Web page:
Volatile substance misuse means to deliberately inhale or ingest a substance such as paint, glue or petrol to get a high. It is commonly known as inhaling, chroming, chuffing or sniffing.
Volatile substance misuse, particularly petrol sniffing, has been a long-term problem for Aboriginal and Torres Strait Islander communities. However, it is also a problem in other parts of Queensland for non-Indigenous people. While petrol sniffing is most common in remote communities, glue and spray paints are the more common substances misused in urban areas.
While it is an important social issue which the government is addressing, fortunately, only a small number of people in Queensland misuse volatile substances.
Who misuses volatile substances?
People who misuse volatile substances are usually aged between 10 and 16 years. However, some adults also do it.
These people are likely to use other drugs, have often been subjected to physical and sexual abuse and neglect and are often homeless and disconnected from education and social support systems.
People usually engage in this activity in public spaces such as parks, shopping centres, railway stations and in business districts. It also occurs in private dwellings.
There are a number of indicators to look for to identify a potential volatile substance misuser:
- smell or traces of volatile substances, eg. paint on a person's clothes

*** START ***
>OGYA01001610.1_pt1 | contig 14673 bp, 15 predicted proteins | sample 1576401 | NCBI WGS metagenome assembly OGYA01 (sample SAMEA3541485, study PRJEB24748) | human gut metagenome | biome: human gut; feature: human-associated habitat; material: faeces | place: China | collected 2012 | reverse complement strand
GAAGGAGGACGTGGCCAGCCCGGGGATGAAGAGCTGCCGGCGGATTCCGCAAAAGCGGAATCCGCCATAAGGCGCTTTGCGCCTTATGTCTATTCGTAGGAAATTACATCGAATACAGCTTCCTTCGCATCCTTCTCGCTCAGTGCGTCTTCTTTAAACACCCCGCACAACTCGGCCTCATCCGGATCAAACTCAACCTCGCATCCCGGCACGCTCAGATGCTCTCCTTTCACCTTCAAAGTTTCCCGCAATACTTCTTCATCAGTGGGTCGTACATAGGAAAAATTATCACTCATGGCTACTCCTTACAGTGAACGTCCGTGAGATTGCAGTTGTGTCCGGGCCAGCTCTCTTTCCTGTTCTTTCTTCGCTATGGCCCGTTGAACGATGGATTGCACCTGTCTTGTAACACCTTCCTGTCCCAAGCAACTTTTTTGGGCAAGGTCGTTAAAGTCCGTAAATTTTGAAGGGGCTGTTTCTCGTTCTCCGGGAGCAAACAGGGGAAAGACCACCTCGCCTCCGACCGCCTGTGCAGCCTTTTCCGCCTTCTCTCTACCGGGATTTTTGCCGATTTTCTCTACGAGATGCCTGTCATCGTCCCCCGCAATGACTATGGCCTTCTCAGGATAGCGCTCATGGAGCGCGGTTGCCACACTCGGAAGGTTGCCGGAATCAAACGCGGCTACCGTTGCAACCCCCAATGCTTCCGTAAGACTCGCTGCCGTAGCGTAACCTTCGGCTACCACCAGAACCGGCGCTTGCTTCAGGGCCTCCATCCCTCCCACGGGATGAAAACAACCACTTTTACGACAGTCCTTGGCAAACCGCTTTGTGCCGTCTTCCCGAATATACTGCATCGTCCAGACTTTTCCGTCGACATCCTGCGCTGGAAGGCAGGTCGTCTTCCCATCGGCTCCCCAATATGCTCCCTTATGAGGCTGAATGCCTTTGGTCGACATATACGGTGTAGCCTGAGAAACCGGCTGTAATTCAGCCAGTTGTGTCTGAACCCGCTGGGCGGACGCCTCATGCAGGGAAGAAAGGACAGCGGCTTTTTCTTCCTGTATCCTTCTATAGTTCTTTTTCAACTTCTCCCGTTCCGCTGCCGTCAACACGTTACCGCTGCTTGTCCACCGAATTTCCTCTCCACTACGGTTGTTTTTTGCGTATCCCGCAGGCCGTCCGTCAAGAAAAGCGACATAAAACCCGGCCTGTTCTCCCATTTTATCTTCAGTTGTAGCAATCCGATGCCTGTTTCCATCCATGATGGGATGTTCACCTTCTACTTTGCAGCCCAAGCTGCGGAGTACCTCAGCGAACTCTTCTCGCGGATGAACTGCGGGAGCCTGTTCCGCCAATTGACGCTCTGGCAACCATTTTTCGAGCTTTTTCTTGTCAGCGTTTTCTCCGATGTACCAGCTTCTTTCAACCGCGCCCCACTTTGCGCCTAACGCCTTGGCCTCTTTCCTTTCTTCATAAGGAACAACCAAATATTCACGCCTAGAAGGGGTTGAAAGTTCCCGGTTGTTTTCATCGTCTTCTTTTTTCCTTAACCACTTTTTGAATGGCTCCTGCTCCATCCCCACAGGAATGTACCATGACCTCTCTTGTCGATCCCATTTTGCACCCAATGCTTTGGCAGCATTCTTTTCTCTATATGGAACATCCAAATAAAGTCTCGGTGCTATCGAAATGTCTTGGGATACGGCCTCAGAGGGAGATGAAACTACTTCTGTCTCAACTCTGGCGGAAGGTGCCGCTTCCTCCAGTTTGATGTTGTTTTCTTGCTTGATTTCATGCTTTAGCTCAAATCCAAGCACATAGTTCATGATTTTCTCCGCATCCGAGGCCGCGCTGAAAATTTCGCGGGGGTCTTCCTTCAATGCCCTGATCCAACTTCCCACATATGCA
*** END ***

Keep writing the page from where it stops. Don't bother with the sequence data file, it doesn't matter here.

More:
- red and watering eyes and a runny nose
- blushing colouring to the skin
- reddening spots or rash around the mouth and nose
- uncontrolled excessive giggling, rowdy, silly or aggressive behaviour
- appearing to be drunk or falling over
- confusion or disorientation
- having an empty soft drink container, particularly if it is stained with paint.
Health effects of misusing volatile substances
Like other drugs and substance abuse, the use of volatile substances ranges from occasional experimental or social use to chronic use. Chronic users of volatile substances are often incoherent, aggressive and difficult to negotiate with when under the influence of these substances.
While the high achieved from inhaling substances only lasts about five to 10 minutes, it has long-term health impacts. These include chronic headache, hearing loss, bone marrow damage, sinusitis, chest pain or angina, depression, stomach ulcers and toxic damage to organs such as the heart, lungs, liver and brain.
Injuries are also common for occasional and chronic users and can include burns from spraying inhalants directly into the mouth.
There have been deaths from petrol sniffing in Australia related to asphyxiation and from cardiac arrest or 'sudden sniffing syndrome'.
Places of safety for users
The department provides people with places of safety to recover from the effects of volatile substance intoxication. At these places, people are also referred to support services.
These places have been designed for people who do not require emergency medical attention, but can not be returned to the care of a family member or friend due to the unavailability or inappropriateness of such a placement. The places of safety operate after hours and provide emergency accommodation if necessary.
Places of safety have been set up in inner-Brisbane, Logan, Mt Isa, Townsville, Cairns, Caboolture and Rockhampton.